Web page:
behavior of ... button

Synopsis creation and behavior of … button:

Although the ability to create a synopsis from the first few lines of the text in the editing panel is potentially useful the present implementation seems less than optimal. The problem is that clicking on the three dot button overwrites, without warning, any existing synopsis, even when the editing panel is empty. This is, of course, entirely the result of one’s own carelessness and easily reversed with Undo, but still irritating even if a lesson learned.

I feel that it would be better if clicking on the three dot button only created a synopsis if the index card was empty, or generated a warning and option to overwrite if it was not.

On balance even a provisional synopsis is likely to be more useful than the first few lines of a text, and I am probably not alone in tending to jot down brief notes on the index card long before I have started on the main text.

While we’re talking about synopses…

How about a “set selected text as synopsis” command, parallel to the existing “set selection as title” command?

For nonfiction projects, I’ll often have a detailed chapter by chapter synopsis from the client. I like to split this monolithic file into chunks, making each chapter a subfolder under the Draft heading. Scriv.'s Split commands already make this much easier, but being able to set the index card synopsis in this way would save quite a few mouseclicks.

Thanks!

Katherine

I suggested this a while ago, and the response was an alteration in how the 3 dots work. Before it just snagged the first bit of the document, no matter what. Now, if you have some text selected in the document and click the dots, the selection will become the synopsis. So – there is still no keyboard short-cut for doing it, but at least it is possible without a bunch of copy/paste shuffle.

To the original suggestion: This would bother me a great deal. Sure, with documents that are new and unformed that is one thing, but quite often I am writing a summary for some bit of research, or text from other programs that I have imported. In these cases, the synopsis field is initialised with the first few lines of text from the existing document.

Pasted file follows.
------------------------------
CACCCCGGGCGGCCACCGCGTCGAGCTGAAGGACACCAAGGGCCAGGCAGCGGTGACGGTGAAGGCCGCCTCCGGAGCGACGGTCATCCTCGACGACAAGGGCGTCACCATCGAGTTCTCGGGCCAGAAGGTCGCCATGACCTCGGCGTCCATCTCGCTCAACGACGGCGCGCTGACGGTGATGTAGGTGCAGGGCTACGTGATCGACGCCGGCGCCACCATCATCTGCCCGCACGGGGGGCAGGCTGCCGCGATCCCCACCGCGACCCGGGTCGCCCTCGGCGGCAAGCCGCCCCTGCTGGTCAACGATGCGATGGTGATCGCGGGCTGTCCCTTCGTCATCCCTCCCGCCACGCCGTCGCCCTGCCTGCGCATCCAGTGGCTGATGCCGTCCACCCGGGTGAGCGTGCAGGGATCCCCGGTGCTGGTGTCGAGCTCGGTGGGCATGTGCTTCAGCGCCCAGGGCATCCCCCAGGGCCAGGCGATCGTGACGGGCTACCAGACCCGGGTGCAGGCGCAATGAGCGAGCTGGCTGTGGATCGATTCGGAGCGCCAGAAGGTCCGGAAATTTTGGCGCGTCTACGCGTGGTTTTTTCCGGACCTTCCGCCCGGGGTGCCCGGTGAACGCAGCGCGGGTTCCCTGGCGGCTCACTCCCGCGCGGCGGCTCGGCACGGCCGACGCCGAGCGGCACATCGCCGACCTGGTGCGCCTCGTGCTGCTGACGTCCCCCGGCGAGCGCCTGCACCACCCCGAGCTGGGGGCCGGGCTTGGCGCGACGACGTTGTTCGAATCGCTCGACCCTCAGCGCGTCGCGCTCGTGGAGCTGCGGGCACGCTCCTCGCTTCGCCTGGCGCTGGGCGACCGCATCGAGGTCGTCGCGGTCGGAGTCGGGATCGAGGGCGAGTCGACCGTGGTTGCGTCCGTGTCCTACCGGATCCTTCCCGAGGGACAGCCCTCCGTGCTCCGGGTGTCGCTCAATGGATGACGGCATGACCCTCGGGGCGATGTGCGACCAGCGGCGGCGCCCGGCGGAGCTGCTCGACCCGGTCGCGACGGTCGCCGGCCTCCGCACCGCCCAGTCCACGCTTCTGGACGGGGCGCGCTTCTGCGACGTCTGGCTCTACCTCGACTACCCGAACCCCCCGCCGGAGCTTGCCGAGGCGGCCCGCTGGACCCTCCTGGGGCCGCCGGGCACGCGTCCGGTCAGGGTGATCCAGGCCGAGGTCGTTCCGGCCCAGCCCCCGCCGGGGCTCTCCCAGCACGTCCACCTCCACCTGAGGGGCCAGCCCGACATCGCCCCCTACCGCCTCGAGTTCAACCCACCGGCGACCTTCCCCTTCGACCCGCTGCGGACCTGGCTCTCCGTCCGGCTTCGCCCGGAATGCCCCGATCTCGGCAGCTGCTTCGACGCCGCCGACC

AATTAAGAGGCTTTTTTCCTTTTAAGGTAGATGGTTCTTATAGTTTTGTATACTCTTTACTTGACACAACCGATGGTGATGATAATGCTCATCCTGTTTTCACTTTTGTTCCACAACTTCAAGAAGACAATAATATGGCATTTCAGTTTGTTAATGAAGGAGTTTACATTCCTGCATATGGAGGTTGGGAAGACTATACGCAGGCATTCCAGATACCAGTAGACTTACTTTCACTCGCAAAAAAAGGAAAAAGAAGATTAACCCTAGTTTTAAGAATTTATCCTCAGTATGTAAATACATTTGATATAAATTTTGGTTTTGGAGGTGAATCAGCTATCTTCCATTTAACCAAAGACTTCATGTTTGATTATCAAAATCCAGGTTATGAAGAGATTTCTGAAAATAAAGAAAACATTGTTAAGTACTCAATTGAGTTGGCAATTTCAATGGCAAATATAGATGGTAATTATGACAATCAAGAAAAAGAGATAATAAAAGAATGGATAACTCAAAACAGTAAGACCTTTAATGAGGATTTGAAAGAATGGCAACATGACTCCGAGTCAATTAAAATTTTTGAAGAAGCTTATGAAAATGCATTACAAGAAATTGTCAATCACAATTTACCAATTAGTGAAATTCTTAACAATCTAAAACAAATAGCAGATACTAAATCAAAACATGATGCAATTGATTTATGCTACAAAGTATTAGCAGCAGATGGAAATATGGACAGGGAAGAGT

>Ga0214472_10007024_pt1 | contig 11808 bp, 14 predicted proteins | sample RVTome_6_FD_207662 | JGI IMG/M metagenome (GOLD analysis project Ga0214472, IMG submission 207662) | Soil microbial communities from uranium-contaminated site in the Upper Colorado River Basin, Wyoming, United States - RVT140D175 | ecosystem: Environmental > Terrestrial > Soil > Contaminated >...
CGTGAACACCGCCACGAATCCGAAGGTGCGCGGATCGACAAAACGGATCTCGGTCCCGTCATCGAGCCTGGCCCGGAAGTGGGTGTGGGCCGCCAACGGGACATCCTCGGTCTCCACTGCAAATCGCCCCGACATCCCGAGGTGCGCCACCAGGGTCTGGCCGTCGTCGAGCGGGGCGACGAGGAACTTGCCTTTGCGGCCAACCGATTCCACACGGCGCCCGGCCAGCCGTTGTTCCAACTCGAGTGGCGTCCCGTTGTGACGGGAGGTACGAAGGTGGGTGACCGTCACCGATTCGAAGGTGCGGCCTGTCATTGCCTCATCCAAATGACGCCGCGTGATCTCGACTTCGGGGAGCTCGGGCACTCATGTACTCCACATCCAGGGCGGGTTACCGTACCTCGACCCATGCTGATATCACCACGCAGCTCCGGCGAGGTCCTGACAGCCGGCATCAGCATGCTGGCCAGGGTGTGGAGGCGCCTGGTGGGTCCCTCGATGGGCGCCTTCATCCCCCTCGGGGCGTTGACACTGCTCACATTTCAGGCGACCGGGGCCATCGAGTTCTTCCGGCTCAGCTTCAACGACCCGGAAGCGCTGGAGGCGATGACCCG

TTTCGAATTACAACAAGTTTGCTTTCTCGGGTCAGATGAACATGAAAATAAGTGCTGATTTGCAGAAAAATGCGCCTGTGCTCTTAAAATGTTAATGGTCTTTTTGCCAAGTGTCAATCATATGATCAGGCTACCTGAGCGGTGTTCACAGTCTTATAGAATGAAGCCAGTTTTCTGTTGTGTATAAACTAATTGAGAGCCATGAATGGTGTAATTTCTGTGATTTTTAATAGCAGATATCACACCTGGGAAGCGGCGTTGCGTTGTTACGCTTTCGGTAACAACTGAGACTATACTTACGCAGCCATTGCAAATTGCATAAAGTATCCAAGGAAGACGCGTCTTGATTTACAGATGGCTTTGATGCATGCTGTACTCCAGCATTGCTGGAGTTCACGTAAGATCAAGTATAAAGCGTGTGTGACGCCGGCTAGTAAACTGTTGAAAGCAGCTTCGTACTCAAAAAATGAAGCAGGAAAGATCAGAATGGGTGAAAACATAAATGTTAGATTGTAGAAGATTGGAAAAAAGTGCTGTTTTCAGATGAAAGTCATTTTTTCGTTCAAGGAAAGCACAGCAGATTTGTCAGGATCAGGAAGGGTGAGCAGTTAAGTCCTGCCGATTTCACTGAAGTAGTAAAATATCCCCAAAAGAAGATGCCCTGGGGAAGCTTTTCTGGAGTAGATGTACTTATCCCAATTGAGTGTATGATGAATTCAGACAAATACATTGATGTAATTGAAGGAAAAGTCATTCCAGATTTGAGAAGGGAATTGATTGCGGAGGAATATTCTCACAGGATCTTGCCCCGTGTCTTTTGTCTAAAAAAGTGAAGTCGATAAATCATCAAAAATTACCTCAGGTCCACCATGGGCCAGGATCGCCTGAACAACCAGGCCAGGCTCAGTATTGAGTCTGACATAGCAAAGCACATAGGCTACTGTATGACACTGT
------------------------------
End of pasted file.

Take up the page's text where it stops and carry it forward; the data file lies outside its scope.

Your proposition boils down to this:
In every case where the user makes a mistake and presses the dots, they have to:

  • Press cancel, either by hitting the key or using the mouse.
    In every case where the user wants to overwrite, they have to:
  • Press confirm, either by hitting the key or using the mouse.

This is opposed to the current behaviour:
In every case where the user makes a mistake and presses the dots, they have to:

  • Press Cmd-Z to undo, or use the menu with the mouse.
    In every case where the user wants to overwrite, they have to:
  • …do nothing.

Now, arguably, the number of people summarising and organising pre-existing notes and research is probably vastly greater than the number of new users who accidentally click the dots once or twice before they learn to avoid it until they really want it. Further, your proposal does not actually make the mistake correction process any easier! Cmd-Z is just as easy to press as , and both have the same result. The only thing this proposal does is needlessly complicate the intentional usage of the dots, an action which is much more common.

Excellent. Thanks!

Katherine